Category Archives: winter
Tokyo German Village is a park in Chiba, located about two hours from central Tokyo. The park offers facilities for families, flower events, a souvenir shop and German food. It’s not an educational place meant to teach you German – in many ways it’s very much a Japanese park.
Winter is time for the illumination festival when the whole park turns into an LED wonderland. Illumination festivals at parks like Tokyo German Village (Tokyo Doitsu Mura 東京ドイツ村) are usually more impressive than the festivals in central Tokyo. The festival lights and motives also change every year, encouraging people to visit the park at least once a year.
This year’s Winter Illumination Shangri-La started on November 8 and will continue until March 31. The lights are switched on from 4 to 8 pm, last entrance is at 7.30 pm. Until early January, a shuttle bus will run from Sodegaura Station (Uchibo Line) to Tokyo German Village. The whole trip took me about two hours, but it was well worth it! Read the rest of this entry
Snow is rare in Tokyo and if it snows it usually doesn’t stay long before it melts. So if it snows, hurry up, build your snowmen and take shots of your favorite places! If you have too much time on your hand, you may explore your inner snow sculpture master and build snow creatures such as the ones above.
The three pictures were posted to Twitter. The top one shows a snow man sitting cross-legged on a bench and was shot by kakko-shima. The body appears very smooth and except for the face, this work looks quite professional. kakko-shima also posted a photo showing what’s left of the snowman.
The bottom left one is even more impressive since the snow woman (man?) isn’t supported on the back. Looking around the snow around her, collecting enough snow alone must’ve taken a while. This picture was posted by Haruka Miyafusa (@tomatel), presumably near Hitotsubashi University in Kunitachi.
The third one is a clever play with perspective. It looks as if it is standing, while the snow has just been put against the wall. kinsama took this picture. It’s not clear where it was, except near his/her company.
The more common snow creatures look a bit different… Read the rest of this entry
Originally, my next stop after Sapporo was supposed to be Aomori, but I switched to Hakodate instead. Hakodate is Hokkaido’s third biggest city and its port was the first to be opened to foreign trade. One of the main sights is Goryokaku, a star-shaped fort that was the site of the last battle of the Boshin War, a civil war in Japan between the imperial forces and forces of the old shogunate.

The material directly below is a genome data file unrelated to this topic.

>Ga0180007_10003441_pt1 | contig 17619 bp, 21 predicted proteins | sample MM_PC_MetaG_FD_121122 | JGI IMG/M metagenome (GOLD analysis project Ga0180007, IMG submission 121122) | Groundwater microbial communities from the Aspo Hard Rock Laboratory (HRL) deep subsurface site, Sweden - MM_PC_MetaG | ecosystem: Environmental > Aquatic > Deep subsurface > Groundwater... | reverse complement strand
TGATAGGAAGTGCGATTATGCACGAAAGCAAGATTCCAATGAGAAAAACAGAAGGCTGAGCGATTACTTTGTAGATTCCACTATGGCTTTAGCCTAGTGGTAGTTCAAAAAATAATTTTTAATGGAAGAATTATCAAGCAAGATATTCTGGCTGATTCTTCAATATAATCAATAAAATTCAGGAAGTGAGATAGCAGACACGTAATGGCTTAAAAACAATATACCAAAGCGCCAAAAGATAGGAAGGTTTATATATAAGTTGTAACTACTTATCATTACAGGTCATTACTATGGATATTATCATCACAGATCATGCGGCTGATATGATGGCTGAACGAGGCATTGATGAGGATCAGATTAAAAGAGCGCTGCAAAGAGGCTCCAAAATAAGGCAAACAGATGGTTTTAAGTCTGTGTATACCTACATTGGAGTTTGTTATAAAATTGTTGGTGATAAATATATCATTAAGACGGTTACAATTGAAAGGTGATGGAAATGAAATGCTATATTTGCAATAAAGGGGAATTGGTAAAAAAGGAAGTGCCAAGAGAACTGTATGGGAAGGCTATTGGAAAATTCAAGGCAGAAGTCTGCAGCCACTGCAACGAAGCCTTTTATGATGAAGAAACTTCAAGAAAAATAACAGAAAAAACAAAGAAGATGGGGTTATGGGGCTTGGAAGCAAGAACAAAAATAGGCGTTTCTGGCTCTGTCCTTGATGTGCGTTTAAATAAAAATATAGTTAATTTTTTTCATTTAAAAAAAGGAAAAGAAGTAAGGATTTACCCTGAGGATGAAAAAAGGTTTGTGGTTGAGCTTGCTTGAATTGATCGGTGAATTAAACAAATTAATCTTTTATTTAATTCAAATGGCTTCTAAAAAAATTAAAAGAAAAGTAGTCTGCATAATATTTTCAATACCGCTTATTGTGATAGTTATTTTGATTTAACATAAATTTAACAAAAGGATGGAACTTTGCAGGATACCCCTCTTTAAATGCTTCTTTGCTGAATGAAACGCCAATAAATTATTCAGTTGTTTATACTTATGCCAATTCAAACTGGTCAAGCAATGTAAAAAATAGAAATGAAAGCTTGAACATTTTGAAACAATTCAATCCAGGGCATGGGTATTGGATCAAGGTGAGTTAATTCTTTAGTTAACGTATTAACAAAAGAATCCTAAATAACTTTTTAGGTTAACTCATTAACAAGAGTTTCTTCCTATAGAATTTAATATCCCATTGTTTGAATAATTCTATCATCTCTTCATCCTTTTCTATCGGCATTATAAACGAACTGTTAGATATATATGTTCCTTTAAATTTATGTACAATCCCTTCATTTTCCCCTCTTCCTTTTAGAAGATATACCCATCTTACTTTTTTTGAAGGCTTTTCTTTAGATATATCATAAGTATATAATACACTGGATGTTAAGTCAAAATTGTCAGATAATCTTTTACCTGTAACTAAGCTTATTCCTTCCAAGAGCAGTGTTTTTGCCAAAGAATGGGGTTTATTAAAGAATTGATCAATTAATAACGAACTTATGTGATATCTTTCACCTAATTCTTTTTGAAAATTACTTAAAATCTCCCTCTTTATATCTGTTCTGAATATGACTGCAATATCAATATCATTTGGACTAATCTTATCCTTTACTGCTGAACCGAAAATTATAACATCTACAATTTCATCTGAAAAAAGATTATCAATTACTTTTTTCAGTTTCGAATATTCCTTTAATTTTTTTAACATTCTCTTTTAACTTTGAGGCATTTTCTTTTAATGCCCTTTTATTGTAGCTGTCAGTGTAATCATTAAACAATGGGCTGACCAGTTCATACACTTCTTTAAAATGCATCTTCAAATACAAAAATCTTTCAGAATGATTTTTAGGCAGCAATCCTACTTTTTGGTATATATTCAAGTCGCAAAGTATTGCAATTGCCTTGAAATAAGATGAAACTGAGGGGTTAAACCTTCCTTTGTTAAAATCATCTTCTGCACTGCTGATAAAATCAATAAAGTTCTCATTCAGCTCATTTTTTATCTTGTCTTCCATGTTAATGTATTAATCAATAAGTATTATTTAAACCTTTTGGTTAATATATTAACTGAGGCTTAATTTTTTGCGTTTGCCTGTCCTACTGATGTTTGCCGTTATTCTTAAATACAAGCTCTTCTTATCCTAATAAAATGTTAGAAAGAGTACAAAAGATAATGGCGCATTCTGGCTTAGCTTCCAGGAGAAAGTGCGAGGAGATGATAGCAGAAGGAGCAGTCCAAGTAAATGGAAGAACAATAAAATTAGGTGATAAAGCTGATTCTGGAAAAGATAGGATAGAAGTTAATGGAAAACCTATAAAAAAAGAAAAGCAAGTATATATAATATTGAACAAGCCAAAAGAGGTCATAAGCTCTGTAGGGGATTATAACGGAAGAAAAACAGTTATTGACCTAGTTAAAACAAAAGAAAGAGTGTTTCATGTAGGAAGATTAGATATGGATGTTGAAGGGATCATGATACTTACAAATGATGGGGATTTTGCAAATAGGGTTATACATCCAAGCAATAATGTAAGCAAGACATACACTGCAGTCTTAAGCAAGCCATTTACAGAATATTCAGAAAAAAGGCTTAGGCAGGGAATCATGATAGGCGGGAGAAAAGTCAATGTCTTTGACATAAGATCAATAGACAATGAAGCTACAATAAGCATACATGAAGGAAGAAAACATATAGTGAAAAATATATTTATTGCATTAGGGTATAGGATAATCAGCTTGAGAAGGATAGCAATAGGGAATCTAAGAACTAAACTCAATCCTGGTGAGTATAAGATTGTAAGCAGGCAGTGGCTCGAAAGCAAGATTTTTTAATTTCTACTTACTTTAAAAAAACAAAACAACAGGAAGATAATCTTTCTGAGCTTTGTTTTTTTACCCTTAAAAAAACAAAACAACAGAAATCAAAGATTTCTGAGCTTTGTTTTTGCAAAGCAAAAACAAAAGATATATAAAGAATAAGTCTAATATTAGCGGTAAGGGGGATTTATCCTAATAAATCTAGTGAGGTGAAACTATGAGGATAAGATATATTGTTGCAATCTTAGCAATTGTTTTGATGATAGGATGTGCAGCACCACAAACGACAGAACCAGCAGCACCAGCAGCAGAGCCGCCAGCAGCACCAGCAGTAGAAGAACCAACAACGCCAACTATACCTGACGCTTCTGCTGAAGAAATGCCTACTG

The star shape of the fort allowed more cannons to be placed while reducing the number of blind spots where cannons couldn’t fire. The fort is a public park today and one of Hakodate’s cherry blossom spots. The nearby Goryokaku Tower offers an excellent view over the fort even though the angled windows of the tower make it hard to get a good shot of the entire fort.
Upon buying the ticket for the observatory deck (840 Yen), I was told that there’s going to be a light-up event starting at 5pm. Of course everybody up there waited for this event! Read the rest of this entry
There is rarely snow in Tokyo. Winters are dry and not as cold as in Seoul. Usually when it snowed it ended up as a snow mud and never lasted more than a few days. I still took many snow pictures however. Still, I would say that I experienced my first Japanese winter here in Sapporo!
On the day I arrived, the streets and sidewalks were already covered in snow. The streets were very slippery and even the locals had trouble going from one side to the other. Between Sapporo and Tokyo there is a temperature difference of about 10 degrees celsius.
Obviously people living in Sapporo are well prepared for the season and while it was cold, there was no chilly wind. So I was fine in my layered clothes during my stay. Read the rest of this entry
It doesn’t snow often in Hamburg in December, but this month has been exceptional and I’m happy to be in Germany at this time. Honestly, many cities which I would call “summer cities” because they are not an exciting sight during the winter time, are now worth a day trip.
Anyway, I had some time to spare so I edited a short video about Hamburg in snow, filmed at the city park.